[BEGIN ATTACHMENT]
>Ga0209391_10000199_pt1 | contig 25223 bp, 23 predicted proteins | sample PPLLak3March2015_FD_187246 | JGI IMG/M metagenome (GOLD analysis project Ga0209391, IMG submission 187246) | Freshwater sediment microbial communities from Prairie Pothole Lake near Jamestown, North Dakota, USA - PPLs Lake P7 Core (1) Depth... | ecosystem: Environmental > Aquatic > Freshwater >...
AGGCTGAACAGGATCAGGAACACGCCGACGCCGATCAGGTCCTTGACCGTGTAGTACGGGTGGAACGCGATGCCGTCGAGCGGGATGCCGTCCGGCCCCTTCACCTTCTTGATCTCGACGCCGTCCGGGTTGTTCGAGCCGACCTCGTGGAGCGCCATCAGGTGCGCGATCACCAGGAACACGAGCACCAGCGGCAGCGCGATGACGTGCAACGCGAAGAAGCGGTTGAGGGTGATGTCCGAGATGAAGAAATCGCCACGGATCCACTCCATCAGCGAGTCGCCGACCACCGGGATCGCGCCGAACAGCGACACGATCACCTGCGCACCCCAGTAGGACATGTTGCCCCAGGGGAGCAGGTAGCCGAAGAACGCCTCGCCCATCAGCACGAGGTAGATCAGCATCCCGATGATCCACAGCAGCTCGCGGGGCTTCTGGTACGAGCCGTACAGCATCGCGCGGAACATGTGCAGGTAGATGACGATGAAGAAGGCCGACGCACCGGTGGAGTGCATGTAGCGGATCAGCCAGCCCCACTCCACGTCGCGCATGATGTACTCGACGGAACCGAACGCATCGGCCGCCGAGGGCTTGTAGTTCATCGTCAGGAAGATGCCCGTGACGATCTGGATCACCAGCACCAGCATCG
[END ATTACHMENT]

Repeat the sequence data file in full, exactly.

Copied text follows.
>Ga0209391_10000199_pt1 | contig 25223 bp, 23 predicted proteins | sample PPLLak3March2015_FD_187246 | JGI IMG/M metagenome (GOLD analysis project Ga0209391, IMG submission 187246) | Freshwater sediment microbial communities from Prairie Pothole Lake near Jamestown, North Dakota, USA - PPLs Lake P7 Core (1) Depth... | ecosystem: Environmental > Aquatic > Freshwater >...
AGGCTGAACAGGATCAGGAACACGCCGACGCCGATCAGGTCCTTGACCGTGTAGTACGGGTGGAACGCGATGCCGTCGAGCGGGATGCCGTCCGGCCCCTTCACCTTCTTGATCTCGACGCCGTCCGGGTTGTTCGAGCCGACCTCGTGGAGCGCCATCAGGTGCGCGATCACCAGGAACACGAGCACCAGCGGCAGCGCGATGACGTGCAACGCGAAGAAGCGGTTGAGGGTGATGTCCGAGATGAAGAAATCGCCACGGATCCACTCCATCAGCGAGTCGCCGACCACCGGGATCGCGCCGAACAGCGACACGATCACCTGCGCACCCCAGTAGGACATGTTGCCCCAGGGGAGCAGGTAGCCGAAGAACGCCTCGCCCATCAGCACGAGGTAGATCAGCATCCCGATGATCCACAGCAGCTCGCGGGGCTTCTGGTACGAGCCGTACAGCATCGCGCGGAACATGTGCAGGTAGATGACGATGAAGAAGGCCGACGCACCGGTGGAGTGCATGTAGCGGATCAGCCAGCCCCACTCCACGTCGCGCATGATGTACTCGACGGAACCGAACGCATCGGCCGCCGAGGGCTTGTAGTTCATCGTCAGGAAGATGCCCGTGACGATCTGGATCACCAGCACCAGCATCG